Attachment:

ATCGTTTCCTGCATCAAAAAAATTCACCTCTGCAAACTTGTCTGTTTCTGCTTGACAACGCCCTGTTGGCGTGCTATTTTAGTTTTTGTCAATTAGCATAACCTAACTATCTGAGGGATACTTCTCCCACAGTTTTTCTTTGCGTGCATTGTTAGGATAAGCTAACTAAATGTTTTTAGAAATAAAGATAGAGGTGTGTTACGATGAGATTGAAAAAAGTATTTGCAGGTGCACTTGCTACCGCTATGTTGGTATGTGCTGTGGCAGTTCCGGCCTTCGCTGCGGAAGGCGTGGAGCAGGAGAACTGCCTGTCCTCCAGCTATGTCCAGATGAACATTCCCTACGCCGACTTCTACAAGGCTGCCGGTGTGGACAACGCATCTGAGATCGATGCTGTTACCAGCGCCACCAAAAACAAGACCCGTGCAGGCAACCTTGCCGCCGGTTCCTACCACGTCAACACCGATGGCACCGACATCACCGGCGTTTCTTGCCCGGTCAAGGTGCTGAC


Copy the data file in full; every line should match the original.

ATCGTTTCCTGCATCAAAAAAATTCACCTCTGCAAACTTGTCTGTTTCTGCTTGACAACGCCCTGTTGGCGTGCTATTTTAGTTTTTGTCAATTAGCATAACCTAACTATCTGAGGGATACTTCTCCCACAGTTTTTCTTTGCGTGCATTGTTAGGATAAGCTAACTAAATGTTTTTAGAAATAAAGATAGAGGTGTGTTACGATGAGATTGAAAAAAGTATTTGCAGGTGCACTTGCTACCGCTATGTTGGTATGTGCTGTGGCAGTTCCGGCCTTCGCTGCGGAAGGCGTGGAGCAGGAGAACTGCCTGTCCTCCAGCTATGTCCAGATGAACATTCCCTACGCCGACTTCTACAAGGCTGCCGGTGTGGACAACGCATCTGAGATCGATGCTGTTACCAGCGCCACCAAAAACAAGACCCGTGCAGGCAACCTTGCCGCCGGTTCCTACCACGTCAACACCGATGGCACCGACATCACCGGCGTTTCTTGCCCGGTCAAGGTGCTGAC